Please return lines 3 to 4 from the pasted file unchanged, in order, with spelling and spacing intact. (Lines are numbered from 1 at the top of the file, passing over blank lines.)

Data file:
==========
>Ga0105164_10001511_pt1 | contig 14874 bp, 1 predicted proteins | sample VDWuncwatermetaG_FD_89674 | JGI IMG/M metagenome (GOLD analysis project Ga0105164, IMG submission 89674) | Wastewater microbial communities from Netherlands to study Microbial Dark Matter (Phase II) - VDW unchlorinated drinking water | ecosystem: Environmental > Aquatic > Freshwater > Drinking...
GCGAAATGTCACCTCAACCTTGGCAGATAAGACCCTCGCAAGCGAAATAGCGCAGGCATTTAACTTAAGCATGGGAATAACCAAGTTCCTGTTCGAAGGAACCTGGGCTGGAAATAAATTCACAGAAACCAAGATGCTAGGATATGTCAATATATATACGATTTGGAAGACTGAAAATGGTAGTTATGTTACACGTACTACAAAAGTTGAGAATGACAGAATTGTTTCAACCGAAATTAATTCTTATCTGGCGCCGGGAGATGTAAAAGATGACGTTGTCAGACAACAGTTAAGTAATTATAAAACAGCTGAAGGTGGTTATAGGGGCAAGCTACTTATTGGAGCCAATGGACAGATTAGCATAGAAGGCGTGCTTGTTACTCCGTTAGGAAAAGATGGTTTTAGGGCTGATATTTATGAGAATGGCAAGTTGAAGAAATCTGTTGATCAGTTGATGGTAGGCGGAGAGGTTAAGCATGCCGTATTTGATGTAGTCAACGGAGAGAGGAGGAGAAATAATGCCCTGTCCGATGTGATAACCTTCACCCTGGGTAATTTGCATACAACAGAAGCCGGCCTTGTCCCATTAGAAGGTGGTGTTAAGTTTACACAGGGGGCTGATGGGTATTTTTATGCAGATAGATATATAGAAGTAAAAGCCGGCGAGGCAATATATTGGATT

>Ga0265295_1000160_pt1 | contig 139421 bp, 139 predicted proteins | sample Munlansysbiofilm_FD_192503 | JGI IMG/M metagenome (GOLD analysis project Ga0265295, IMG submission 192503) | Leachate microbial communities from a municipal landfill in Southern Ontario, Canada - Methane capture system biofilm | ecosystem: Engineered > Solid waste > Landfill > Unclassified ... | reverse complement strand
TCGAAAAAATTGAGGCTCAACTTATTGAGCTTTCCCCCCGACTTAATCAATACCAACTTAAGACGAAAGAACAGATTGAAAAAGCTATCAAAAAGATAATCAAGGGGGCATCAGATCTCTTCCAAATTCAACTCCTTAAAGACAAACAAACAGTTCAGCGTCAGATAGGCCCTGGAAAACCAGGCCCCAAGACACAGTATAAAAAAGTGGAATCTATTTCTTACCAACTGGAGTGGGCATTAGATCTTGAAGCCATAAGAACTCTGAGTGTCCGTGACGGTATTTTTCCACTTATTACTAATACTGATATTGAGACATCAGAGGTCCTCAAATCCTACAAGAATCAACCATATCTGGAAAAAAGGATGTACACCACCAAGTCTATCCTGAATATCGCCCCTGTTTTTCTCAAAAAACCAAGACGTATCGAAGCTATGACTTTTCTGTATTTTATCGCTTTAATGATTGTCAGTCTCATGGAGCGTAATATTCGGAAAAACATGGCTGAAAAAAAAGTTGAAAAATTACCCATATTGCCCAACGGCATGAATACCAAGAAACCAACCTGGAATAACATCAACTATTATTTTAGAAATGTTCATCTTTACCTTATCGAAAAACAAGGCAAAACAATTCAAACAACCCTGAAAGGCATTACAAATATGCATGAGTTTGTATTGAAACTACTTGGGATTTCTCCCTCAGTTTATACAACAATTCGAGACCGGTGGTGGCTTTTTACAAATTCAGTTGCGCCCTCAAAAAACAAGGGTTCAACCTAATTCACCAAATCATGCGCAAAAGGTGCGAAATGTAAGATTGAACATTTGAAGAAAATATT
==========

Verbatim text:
>Ga0265295_1000160_pt1 | contig 139421 bp, 139 predicted proteins | sample Munlansysbiofilm_FD_192503 | JGI IMG/M metagenome (GOLD analysis project Ga0265295, IMG submission 192503) | Leachate microbial communities from a municipal landfill in Southern Ontario, Canada - Methane capture system biofilm | ecosystem: Engineered > Solid waste > Landfill > Unclassified ... | reverse complement strand
TCGAAAAAATTGAGGCTCAACTTATTGAGCTTTCCCCCCGACTTAATCAATACCAACTTAAGACGAAAGAACAGATTGAAAAAGCTATCAAAAAGATAATCAAGGGGGCATCAGATCTCTTCCAAATTCAACTCCTTAAAGACAAACAAACAGTTCAGCGTCAGATAGGCCCTGGAAAACCAGGCCCCAAGACACAGTATAAAAAAGTGGAATCTATTTCTTACCAACTGGAGTGGGCATTAGATCTTGAAGCCATAAGAACTCTGAGTGTCCGTGACGGTATTTTTCCACTTATTACTAATACTGATATTGAGACATCAGAGGTCCTCAAATCCTACAAGAATCAACCATATCTGGAAAAAAGGATGTACACCACCAAGTCTATCCTGAATATCGCCCCTGTTTTTCTCAAAAAACCAAGACGTATCGAAGCTATGACTTTTCTGTATTTTATCGCTTTAATGATTGTCAGTCTCATGGAGCGTAATATTCGGAAAAACATGGCTGAAAAAAAAGTTGAAAAATTACCCATATTGCCCAACGGCATGAATACCAAGAAACCAACCTGGAATAACATCAACTATTATTTTAGAAATGTTCATCTTTACCTTATCGAAAAACAAGGCAAAACAATTCAAACAACCCTGAAAGGCATTACAAATATGCATGAGTTTGTATTGAAACTACTTGGGATTTCTCCCTCAGTTTATACAACAATTCGAGACCGGTGGTGGCTTTTTACAAATTCAGTTGCGCCCTCAAAAAACAAGGGTTCAACCTAATTCACCAAATCATGCGCAAAAGGTGCGAAATGTAAGATTGAACATTTGAAGAAAATATT